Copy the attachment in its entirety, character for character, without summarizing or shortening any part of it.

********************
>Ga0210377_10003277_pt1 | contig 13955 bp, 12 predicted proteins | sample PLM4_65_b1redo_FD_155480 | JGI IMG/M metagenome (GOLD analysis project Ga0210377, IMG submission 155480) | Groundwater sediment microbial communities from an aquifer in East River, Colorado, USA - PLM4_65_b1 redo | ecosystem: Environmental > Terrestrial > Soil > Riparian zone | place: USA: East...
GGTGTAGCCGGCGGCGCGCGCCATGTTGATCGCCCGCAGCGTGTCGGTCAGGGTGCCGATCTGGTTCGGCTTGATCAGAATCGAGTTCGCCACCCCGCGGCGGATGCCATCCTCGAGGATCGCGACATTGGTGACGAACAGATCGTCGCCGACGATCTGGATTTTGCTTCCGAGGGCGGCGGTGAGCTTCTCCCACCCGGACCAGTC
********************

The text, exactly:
>Ga0210377_10003277_pt1 | contig 13955 bp, 12 predicted proteins | sample PLM4_65_b1redo_FD_155480 | JGI IMG/M metagenome (GOLD analysis project Ga0210377, IMG submission 155480) | Groundwater sediment microbial communities from an aquifer in East River, Colorado, USA - PLM4_65_b1 redo | ecosystem: Environmental > Terrestrial > Soil > Riparian zone | place: USA: East...
GGTGTAGCCGGCGGCGCGCGCCATGTTGATCGCCCGCAGCGTGTCGGTCAGGGTGCCGATCTGGTTCGGCTTGATCAGAATCGAGTTCGCCACCCCGCGGCGGATGCCATCCTCGAGGATCGCGACATTGGTGACGAACAGATCGTCGCCGACGATCTGGATTTTGCTTCCGAGGGCGGCGGTGAGCTTCTCCCACCCGGACCAGTC